Linux clusters have met the performance requirements of even the most
demanding businesses.


High Availability
Data warehousing has evolved from systems primarily used for strategic
planning into mission-critical applications used in daily operations. A
failure in the data warehouse is no longer just an inconvenience to
internal analysts. It has the potential to cause a costly inability to
serve customers and manage internal operations. A data warehouse based
on Linux can eliminate concerns about downtime and ensure 24x7
availability.

Clustering, the key enabler for scalability, is also a crucial component
for availability. A single commodity Linux server may have a shorter
mean-time-to-failure than a high-priced proprietary server; however, a
cluster of Linux servers providing failover capabilities delivers 24x7
enterprise availability. Shared-everything architectures are ideal for
high-availability because all nodes equally share access to all disks.
When a server in a cluster becomes unavailable, the remaining servers
continue to function uninterrupted, automatically picking up the
workload of the failed server. Also, the linear scalability model of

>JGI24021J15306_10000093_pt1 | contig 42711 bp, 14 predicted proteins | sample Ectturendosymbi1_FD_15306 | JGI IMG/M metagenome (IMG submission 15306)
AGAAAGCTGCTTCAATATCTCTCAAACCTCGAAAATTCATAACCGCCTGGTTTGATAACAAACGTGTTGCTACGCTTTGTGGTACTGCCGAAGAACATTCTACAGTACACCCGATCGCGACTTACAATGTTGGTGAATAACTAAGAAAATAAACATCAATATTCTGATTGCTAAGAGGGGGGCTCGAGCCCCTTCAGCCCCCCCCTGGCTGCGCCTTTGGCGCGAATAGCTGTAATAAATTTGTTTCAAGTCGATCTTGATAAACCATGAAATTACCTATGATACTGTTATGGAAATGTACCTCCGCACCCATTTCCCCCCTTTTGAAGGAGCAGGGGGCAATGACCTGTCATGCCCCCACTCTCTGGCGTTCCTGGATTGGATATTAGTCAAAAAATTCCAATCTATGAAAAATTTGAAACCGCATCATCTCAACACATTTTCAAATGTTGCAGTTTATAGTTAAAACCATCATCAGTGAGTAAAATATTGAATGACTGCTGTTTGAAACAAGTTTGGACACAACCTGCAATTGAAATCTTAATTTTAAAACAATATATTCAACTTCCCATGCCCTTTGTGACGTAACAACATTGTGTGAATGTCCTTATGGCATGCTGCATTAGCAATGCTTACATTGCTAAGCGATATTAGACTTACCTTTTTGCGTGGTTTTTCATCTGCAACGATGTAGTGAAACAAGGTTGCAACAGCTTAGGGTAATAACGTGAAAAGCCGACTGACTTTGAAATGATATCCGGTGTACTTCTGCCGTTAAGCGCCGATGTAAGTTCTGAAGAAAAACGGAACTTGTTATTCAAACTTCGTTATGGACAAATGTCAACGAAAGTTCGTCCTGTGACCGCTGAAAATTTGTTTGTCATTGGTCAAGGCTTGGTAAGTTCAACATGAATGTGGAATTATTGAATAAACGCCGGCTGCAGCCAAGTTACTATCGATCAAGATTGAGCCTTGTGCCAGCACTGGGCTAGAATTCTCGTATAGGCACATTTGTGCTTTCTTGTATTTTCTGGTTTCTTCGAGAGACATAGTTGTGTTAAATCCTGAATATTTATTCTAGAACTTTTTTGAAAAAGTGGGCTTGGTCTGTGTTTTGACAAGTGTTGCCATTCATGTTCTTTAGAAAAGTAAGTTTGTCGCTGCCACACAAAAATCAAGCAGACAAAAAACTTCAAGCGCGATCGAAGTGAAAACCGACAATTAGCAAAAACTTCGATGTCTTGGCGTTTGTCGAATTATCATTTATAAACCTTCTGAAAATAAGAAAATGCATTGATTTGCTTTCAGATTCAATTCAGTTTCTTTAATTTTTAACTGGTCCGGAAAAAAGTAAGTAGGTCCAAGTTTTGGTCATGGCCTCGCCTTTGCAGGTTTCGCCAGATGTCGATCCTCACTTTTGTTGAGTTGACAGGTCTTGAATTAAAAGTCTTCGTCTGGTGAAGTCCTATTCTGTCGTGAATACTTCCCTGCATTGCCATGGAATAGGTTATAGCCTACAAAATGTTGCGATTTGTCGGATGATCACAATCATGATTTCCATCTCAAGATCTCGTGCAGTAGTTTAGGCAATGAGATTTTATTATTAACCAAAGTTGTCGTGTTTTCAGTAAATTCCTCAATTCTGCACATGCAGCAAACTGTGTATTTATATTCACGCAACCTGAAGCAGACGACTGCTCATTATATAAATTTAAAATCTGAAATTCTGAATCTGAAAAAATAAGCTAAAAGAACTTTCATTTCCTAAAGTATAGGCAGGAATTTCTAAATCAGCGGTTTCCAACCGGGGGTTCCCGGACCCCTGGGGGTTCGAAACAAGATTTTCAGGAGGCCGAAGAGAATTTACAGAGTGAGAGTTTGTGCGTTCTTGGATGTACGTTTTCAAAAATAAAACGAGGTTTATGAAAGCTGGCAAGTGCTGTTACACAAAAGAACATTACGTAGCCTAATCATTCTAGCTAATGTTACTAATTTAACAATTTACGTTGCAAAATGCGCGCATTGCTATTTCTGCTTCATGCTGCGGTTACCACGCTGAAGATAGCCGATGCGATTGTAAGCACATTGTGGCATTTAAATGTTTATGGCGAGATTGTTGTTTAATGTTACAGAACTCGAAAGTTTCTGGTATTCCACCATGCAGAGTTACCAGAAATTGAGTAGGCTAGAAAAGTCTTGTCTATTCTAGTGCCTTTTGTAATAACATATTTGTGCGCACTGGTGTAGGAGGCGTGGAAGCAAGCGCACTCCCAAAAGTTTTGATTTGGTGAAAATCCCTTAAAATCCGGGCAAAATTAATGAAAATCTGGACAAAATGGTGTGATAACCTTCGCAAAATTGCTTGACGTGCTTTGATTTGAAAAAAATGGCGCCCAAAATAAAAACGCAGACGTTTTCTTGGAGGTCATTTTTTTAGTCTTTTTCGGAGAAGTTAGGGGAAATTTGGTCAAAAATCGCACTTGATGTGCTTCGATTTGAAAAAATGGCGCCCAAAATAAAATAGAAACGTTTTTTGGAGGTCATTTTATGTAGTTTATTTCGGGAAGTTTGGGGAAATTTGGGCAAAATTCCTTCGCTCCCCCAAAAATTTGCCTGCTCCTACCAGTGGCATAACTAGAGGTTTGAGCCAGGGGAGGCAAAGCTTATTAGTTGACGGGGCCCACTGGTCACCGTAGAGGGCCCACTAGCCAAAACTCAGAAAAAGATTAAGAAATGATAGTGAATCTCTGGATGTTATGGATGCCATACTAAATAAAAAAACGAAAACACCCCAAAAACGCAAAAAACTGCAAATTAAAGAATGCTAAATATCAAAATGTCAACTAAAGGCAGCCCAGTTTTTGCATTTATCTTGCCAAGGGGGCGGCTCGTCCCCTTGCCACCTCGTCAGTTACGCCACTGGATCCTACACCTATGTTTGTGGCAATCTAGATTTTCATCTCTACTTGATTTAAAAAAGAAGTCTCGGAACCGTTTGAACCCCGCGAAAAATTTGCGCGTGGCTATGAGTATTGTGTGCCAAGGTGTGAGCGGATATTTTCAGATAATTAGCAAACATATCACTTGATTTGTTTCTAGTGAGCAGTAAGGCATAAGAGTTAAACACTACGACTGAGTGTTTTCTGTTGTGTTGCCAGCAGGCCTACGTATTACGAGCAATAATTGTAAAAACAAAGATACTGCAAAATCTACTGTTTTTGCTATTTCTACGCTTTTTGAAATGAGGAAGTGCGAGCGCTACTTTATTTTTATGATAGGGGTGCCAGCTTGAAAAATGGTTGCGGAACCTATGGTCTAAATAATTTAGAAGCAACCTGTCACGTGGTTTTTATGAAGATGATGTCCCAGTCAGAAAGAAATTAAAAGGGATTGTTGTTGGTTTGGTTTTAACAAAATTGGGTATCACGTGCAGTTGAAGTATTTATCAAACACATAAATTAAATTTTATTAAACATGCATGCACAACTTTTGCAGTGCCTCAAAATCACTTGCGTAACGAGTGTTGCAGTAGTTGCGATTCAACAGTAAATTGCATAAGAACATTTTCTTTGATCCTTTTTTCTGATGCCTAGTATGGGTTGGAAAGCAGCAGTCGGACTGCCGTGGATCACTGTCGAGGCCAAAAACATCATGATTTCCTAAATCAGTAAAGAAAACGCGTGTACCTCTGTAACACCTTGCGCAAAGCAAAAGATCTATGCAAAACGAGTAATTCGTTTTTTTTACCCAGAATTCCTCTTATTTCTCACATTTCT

Linux clusters eliminates guesswork regarding the actual power added or
removed when a new CPU is added or removed. For example, if one node
fails in an 8-node cluster, then the data warehouse system performs at
7/8th the capacity of the full cluster.


TCO Advantage
The overriding factor for building a data warehouse on a Linux cluster
is a significantly lower TCO. Cost is the driving consideration for
every data warehouse implementation on Linux today. The benefits accrued
from using Linux clusters are in the utilization of commodity,
Intel-based servers. Moreover, further cost benefits are recognized when
these servers are matched with low-cost storage solutions. An early
adopter of an 8-node Linux cluster cited almost a 14x cost savings